Formation of a Substitute Lower Lip

JAMES SYME
1850 Boston Medical and Surgical Journal  
his bowels became very costive so as to require the administration of very active aperients. In about a week from the date of the occurrence he felt severe pain in the right hypochondrium, about the situation of the pylorus, which became more severe every day, extending up the right side towards the shoulder. Subsequently he had some degree of nausea and vertigo, and complained of a very peculiar distressing sensation, which he described as resembling a sudden and violent raising upwards of the
more » ... sing upwards of the right side of the body, from the point in which he felt the pain to the top of the head. This feeling recurred frequently and distressed him very much. When this state had lasted a few days, he suddenly discharged a large quantity of blood by the bowels, and very soon after a quantity of clotted blood by vomiting. The ordinary remedies were had recourse to, but the hemorrhage continued until the patient expired, about four-and-twenty hours from the first discharge of blood. The apothecary who was in attendance, stated that, immediately after death, he distinctly felt the coin in the part where it was suspeoted to have been impacted, namely, in the pylorus, but an opportunity was denied of testing the correctness of this opinion by a post-mortem examination. Dr. O'Connor considered the novelty of the occurrence of death from such a cause a sufficient reason for bringing the case under the notice of the Society, more particularly as in books there is more generally found a recital of the extraordinary substances that have been swallowed and passed through the alimentary canal without producing much injury, than of the exceptional cases in which death has been produced by swallowing objects apparently less calculated to cause danger.-lb. The operation formerly in use for restoring the lower lip was one of the most unsatisfactory in the practice of surgery-so much so, indeed, that few practitioners felt inclined to try it more than once, if they did so at all. The principle of its performance was to obtain integuments sufficient for the purpose by dissecting a flap from below the chin, and turning it round, so as to occupy the vacant space. The ordinary result of this proceeding was sloughing of the transplanted part, which, in the event of escaping that danger, constituted a most unseemly and un-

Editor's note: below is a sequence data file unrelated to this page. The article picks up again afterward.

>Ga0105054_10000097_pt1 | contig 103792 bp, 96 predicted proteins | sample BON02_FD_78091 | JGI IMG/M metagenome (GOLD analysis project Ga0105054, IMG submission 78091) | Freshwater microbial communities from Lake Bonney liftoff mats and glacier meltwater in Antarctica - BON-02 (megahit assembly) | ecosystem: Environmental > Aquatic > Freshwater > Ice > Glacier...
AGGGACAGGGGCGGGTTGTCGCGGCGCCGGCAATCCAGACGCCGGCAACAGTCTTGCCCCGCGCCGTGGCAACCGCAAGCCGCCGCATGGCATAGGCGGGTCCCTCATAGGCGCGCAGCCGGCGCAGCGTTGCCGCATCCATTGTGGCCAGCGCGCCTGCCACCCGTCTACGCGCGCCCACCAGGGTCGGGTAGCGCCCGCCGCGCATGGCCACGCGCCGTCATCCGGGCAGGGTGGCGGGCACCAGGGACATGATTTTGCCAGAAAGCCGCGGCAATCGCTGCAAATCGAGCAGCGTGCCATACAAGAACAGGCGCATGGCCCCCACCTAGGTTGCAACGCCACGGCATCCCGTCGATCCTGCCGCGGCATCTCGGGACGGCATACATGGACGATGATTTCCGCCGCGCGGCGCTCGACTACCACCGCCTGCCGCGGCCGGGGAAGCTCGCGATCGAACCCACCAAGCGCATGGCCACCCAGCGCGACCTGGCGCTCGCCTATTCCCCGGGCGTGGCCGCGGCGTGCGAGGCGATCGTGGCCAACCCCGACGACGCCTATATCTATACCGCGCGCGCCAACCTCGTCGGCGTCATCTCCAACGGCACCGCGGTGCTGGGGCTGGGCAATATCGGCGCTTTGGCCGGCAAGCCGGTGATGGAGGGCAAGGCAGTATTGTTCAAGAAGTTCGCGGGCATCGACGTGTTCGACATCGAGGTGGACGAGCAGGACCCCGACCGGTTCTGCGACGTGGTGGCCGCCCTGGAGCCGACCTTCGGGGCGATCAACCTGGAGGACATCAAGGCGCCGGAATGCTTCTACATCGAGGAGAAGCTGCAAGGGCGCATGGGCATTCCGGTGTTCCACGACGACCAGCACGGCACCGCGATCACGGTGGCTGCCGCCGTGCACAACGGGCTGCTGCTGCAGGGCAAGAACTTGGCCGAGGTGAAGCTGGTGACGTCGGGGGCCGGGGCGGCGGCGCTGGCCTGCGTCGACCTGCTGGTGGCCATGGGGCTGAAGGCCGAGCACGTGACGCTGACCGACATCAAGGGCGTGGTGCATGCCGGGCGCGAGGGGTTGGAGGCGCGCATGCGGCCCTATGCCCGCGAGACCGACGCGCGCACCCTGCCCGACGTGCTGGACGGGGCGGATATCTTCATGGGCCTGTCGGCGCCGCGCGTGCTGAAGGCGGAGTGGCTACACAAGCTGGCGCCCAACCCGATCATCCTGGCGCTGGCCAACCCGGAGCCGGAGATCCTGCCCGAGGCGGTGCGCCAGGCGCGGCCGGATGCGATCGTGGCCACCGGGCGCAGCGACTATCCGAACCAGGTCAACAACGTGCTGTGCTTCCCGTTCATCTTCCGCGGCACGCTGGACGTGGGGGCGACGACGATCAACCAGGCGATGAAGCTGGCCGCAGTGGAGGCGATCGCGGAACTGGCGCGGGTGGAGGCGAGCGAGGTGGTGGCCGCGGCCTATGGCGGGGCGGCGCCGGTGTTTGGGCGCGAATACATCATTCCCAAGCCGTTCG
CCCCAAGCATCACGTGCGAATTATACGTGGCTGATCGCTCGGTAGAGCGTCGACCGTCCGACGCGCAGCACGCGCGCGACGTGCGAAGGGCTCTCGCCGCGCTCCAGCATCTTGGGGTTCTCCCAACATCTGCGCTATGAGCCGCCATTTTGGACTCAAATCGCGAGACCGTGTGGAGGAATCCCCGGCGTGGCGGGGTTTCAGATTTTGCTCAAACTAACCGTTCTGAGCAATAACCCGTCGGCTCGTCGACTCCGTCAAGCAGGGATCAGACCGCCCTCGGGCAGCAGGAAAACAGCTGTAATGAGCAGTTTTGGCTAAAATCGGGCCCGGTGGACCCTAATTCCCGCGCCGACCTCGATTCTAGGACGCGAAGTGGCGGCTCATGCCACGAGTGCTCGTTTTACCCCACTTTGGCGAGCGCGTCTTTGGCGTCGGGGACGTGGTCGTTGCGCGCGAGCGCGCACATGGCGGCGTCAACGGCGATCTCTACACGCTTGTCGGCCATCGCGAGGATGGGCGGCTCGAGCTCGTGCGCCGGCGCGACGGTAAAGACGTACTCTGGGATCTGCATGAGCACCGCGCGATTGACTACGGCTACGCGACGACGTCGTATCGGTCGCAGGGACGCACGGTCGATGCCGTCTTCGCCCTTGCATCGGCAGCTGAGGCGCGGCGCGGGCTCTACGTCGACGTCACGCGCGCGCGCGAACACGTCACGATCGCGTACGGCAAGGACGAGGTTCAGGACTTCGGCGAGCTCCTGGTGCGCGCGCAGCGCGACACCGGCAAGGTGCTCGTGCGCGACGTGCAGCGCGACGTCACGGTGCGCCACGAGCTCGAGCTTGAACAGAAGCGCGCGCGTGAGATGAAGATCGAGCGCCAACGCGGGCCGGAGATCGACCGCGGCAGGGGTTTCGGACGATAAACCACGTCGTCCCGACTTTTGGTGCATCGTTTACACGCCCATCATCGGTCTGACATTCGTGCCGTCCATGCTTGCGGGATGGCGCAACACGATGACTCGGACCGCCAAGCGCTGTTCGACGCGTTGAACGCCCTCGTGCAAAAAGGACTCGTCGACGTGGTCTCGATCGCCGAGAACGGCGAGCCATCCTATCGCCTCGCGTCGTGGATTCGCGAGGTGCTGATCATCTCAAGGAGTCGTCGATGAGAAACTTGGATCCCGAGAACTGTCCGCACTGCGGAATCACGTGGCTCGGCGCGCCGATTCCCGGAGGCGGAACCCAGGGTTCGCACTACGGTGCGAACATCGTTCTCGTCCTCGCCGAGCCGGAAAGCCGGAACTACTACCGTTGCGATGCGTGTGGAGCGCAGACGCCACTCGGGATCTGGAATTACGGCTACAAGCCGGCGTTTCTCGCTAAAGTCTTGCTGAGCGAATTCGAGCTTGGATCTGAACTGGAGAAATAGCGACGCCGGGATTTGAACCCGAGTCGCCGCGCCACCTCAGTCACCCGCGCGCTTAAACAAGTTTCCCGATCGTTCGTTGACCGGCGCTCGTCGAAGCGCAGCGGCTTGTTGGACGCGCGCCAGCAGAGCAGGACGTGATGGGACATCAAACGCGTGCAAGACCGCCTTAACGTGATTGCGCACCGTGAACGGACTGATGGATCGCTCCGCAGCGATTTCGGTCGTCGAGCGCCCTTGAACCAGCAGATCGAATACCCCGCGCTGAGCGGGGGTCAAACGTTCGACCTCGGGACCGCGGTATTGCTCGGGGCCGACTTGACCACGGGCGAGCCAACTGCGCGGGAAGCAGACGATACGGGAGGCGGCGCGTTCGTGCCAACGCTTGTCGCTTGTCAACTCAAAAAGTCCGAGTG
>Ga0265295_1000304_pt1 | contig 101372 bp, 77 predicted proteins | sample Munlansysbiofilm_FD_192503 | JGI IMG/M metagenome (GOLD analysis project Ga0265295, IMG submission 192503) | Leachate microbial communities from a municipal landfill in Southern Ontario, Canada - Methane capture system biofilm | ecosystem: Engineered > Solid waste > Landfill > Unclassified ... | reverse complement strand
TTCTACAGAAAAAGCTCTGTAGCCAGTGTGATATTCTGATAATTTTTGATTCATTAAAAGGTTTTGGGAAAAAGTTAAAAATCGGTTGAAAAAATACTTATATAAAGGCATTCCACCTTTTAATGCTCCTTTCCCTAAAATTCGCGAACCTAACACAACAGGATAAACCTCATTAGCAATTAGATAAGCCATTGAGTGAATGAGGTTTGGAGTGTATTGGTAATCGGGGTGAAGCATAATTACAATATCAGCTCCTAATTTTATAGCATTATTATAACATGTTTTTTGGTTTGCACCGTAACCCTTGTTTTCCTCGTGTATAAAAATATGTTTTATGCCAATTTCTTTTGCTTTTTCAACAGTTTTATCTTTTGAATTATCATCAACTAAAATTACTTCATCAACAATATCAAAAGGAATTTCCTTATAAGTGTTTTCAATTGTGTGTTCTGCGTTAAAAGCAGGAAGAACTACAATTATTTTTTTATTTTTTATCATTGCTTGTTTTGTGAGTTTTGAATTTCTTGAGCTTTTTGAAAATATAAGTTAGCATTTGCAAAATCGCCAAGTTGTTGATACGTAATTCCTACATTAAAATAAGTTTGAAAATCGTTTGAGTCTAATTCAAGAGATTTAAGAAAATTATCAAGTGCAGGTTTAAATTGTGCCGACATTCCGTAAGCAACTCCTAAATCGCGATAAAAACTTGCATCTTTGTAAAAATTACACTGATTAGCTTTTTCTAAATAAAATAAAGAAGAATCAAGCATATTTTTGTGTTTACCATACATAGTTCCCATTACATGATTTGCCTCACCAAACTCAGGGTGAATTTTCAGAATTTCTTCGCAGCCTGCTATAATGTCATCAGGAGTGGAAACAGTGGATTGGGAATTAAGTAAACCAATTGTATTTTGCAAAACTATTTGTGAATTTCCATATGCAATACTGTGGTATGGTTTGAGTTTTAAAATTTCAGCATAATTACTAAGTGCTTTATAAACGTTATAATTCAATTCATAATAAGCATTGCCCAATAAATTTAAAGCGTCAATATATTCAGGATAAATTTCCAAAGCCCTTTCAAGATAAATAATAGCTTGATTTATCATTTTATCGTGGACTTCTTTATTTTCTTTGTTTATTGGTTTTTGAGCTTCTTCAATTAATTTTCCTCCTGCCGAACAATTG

doi:10.1056/nejm185009250430809 fatcat:i2kk2lgtgzew7efgnucx2ebrxm